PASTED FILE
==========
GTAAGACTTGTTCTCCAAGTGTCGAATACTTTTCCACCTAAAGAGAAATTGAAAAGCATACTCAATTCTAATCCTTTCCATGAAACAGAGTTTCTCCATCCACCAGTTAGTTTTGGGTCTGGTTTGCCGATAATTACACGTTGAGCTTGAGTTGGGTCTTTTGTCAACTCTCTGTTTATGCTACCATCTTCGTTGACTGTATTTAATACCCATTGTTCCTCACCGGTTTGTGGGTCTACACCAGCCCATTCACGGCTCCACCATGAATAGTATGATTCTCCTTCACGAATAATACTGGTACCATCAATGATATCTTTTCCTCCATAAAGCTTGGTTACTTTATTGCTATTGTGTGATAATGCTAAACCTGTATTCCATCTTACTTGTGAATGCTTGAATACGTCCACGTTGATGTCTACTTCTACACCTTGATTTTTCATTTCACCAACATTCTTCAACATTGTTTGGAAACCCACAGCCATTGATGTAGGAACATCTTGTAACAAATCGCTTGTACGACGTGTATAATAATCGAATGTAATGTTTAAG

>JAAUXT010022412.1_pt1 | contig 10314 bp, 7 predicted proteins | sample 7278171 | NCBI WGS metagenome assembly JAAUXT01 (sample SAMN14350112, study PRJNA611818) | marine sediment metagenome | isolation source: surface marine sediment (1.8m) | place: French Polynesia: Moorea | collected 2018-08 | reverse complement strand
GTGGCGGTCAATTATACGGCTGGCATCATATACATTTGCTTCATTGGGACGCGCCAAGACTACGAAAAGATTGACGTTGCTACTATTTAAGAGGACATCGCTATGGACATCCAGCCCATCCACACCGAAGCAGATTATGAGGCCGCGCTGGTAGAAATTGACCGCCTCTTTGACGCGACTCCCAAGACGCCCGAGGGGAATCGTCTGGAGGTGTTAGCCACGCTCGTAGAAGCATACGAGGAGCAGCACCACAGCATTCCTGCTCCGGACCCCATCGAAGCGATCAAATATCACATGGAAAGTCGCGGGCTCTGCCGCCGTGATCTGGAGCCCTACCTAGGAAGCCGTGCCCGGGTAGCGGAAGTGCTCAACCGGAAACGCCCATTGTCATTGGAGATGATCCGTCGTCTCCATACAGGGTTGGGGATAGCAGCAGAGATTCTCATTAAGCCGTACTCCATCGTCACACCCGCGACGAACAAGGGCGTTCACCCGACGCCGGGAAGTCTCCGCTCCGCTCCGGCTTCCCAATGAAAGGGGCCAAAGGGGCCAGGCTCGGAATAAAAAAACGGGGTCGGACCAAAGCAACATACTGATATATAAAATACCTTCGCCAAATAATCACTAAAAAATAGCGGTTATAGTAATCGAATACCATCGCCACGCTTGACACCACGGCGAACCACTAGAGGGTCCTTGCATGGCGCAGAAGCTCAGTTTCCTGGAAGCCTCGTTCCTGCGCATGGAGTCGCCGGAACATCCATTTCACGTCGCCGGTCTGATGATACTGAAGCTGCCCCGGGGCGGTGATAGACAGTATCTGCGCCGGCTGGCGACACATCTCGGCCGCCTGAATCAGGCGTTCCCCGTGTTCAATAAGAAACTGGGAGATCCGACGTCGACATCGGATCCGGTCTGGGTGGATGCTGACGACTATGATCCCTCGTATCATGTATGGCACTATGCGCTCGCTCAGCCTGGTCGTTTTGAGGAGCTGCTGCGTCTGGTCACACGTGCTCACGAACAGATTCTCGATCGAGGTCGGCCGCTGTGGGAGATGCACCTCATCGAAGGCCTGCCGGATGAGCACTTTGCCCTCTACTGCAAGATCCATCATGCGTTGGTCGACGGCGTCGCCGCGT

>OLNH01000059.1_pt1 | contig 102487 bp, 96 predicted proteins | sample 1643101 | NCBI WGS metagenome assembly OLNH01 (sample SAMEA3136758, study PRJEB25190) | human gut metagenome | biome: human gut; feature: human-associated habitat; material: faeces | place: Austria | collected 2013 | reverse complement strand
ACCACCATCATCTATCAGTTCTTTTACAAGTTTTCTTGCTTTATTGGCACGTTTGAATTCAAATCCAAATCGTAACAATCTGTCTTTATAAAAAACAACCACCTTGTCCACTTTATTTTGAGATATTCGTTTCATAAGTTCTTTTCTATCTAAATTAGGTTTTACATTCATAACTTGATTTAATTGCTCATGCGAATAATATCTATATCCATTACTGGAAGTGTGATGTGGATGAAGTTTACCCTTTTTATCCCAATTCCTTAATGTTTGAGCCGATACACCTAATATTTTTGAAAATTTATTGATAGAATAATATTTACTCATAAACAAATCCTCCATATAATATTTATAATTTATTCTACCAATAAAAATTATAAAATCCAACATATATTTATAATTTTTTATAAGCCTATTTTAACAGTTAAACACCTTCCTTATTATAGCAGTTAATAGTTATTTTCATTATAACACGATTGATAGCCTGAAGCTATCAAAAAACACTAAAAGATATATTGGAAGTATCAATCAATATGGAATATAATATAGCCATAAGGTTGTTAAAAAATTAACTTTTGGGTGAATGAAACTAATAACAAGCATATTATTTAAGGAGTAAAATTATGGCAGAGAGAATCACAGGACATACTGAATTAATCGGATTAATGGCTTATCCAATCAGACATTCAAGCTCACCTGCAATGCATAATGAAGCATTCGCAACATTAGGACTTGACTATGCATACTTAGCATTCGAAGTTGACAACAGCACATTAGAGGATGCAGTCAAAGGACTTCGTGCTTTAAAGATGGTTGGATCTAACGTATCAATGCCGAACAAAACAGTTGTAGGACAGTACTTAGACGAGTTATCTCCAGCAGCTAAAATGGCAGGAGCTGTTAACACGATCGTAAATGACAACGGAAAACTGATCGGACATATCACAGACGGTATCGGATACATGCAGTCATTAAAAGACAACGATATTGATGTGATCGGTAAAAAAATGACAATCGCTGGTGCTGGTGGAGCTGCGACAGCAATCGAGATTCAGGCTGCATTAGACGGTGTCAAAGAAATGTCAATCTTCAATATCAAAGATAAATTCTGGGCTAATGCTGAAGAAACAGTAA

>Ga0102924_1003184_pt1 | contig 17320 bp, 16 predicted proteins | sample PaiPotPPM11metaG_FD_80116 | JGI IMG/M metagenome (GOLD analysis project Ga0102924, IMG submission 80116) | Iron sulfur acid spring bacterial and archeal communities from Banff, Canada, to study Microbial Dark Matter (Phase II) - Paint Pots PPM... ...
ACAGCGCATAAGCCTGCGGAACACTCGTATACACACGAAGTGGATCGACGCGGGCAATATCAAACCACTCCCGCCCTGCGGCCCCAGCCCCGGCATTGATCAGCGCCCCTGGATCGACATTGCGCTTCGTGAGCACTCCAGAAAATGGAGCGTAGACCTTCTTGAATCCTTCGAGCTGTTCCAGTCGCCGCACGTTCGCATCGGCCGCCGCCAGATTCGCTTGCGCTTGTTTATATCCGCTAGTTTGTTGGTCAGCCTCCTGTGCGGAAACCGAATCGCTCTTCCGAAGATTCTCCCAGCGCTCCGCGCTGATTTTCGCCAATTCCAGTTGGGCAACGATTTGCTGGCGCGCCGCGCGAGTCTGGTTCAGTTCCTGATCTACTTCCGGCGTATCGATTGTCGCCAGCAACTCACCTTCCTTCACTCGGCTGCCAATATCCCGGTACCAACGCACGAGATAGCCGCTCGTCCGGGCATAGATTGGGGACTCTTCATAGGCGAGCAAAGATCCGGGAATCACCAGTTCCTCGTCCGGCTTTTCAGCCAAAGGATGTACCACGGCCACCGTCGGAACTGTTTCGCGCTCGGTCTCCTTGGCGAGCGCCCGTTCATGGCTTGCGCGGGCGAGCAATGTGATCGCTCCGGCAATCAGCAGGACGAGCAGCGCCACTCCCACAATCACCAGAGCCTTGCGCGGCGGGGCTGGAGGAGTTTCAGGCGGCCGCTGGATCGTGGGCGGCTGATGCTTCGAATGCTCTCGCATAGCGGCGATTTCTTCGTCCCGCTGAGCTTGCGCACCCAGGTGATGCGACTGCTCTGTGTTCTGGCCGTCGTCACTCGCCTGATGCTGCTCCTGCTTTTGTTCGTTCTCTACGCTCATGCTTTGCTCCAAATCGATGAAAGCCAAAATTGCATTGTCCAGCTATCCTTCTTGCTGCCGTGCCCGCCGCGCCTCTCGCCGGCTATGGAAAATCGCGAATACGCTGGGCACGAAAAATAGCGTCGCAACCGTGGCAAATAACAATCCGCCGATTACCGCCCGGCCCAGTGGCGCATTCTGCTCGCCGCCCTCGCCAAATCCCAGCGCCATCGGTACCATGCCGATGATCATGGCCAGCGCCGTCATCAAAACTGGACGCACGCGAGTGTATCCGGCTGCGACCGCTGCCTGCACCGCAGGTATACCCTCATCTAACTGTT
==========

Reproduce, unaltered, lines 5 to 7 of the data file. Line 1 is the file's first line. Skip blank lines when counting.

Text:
ACCACCATCATCTATCAGTTCTTTTACAAGTTTTCTTGCTTTATTGGCACGTTTGAATTCAAATCCAAATCGTAACAATCTGTCTTTATAAAAAACAACCACCTTGTCCACTTTATTTTGAGATATTCGTTTCATAAGTTCTTTTCTATCTAAATTAGGTTTTACATTCATAACTTGATTTAATTGCTCATGCGAATAATATCTATATCCATTACTGGAAGTGTGATGTGGATGAAGTTTACCCTTTTTATCCCAATTCCTTAATGTTTGAGCCGATACACCTAATATTTTTGAAAATTTATTGATAGAATAATATTTACTCATAAACAAATCCTCCATATAATATTTATAATTTATTCTACCAATAAAAATTATAAAATCCAACATATATTTATAATTTTTTATAAGCCTATTTTAACAGTTAAACACCTTCCTTATTATAGCAGTTAATAGTTATTTTCATTATAACACGATTGATAGCCTGAAGCTATCAAAAAACACTAAAAGATATATTGGAAGTATCAATCAATATGGAATATAATATAGCCATAAGGTTGTTAAAAAATTAACTTTTGGGTGAATGAAACTAATAACAAGCATATTATTTAAGGAGTAAAATTATGGCAGAGAGAATCACAGGACATACTGAATTAATCGGATTAATGGCTTATCCAATCAGACATTCAAGCTCACCTGCAATGCATAATGAAGCATTCGCAACATTAGGACTTGACTATGCATACTTAGCATTCGAAGTTGACAACAGCACATTAGAGGATGCAGTCAAAGGACTTCGTGCTTTAAAGATGGTTGGATCTAACGTATCAATGCCGAACAAAACAGTTGTAGGACAGTACTTAGACGAGTTATCTCCAGCAGCTAAAATGGCAGGAGCTGTTAACACGATCGTAAATGACAACGGAAAACTGATCGGACATATCACAGACGGTATCGGATACATGCAGTCATTAAAAGACAACGATATTGATGTGATCGGTAAAAAAATGACAATCGCTGGTGCTGGTGGAGCTGCGACAGCAATCGAGATTCAGGCTGCATTAGACGGTGTCAAAGAAATGTCAATCTTCAATATCAAAGATAAATTCTGGGCTAATGCTGAAGAAACAGTAA

>Ga0102924_1003184_pt1 | contig 17320 bp, 16 predicted proteins | sample PaiPotPPM11metaG_FD_80116 | JGI IMG/M metagenome (GOLD analysis project Ga0102924, IMG submission 80116) | Iron sulfur acid spring bacterial and archeal communities from Banff, Canada, to study Microbial Dark Matter (Phase II) - Paint Pots PPM... ...
ACAGCGCATAAGCCTGCGGAACACTCGTATACACACGAAGTGGATCGACGCGGGCAATATCAAACCACTCCCGCCCTGCGGCCCCAGCCCCGGCATTGATCAGCGCCCCTGGATCGACATTGCGCTTCGTGAGCACTCCAGAAAATGGAGCGTAGACCTTCTTGAATCCTTCGAGCTGTTCCAGTCGCCGCACGTTCGCATCGGCCGCCGCCAGATTCGCTTGCGCTTGTTTATATCCGCTAGTTTGTTGGTCAGCCTCCTGTGCGGAAACCGAATCGCTCTTCCGAAGATTCTCCCAGCGCTCCGCGCTGATTTTCGCCAATTCCAGTTGGGCAACGATTTGCTGGCGCGCCGCGCGAGTCTGGTTCAGTTCCTGATCTACTTCCGGCGTATCGATTGTCGCCAGCAACTCACCTTCCTTCACTCGGCTGCCAATATCCCGGTACCAACGCACGAGATAGCCGCTCGTCCGGGCATAGATTGGGGACTCTTCATAGGCGAGCAAAGATCCGGGAATCACCAGTTCCTCGTCCGGCTTTTCAGCCAAAGGATGTACCACGGCCACCGTCGGAACTGTTTCGCGCTCGGTCTCCTTGGCGAGCGCCCGTTCATGGCTTGCGCGGGCGAGCAATGTGATCGCTCCGGCAATCAGCAGGACGAGCAGCGCCACTCCCACAATCACCAGAGCCTTGCGCGGCGGGGCTGGAGGAGTTTCAGGCGGCCGCTGGATCGTGGGCGGCTGATGCTTCGAATGCTCTCGCATAGCGGCGATTTCTTCGTCCCGCTGAGCTTGCGCACCCAGGTGATGCGACTGCTCTGTGTTCTGGCCGTCGTCACTCGCCTGATGCTGCTCCTGCTTTTGTTCGTTCTCTACGCTCATGCTTTGCTCCAAATCGATGAAAGCCAAAATTGCATTGTCCAGCTATCCTTCTTGCTGCCGTGCCCGCCGCGCCTCTCGCCGGCTATGGAAAATCGCGAATACGCTGGGCACGAAAAATAGCGTCGCAACCGTGGCAAATAACAATCCGCCGATTACCGCCCGGCCCAGTGGCGCATTCTGCTCGCCGCCCTCGCCAAATCCCAGCGCCATCGGTACCATGCCGATGATCATGGCCAGCGCCGTCATCAAAACTGGACGCACGCGAGTGTATCCGGCTGCGACCGCTGCCTGCACCGCAGGTATACCCTCATCTAACTGTT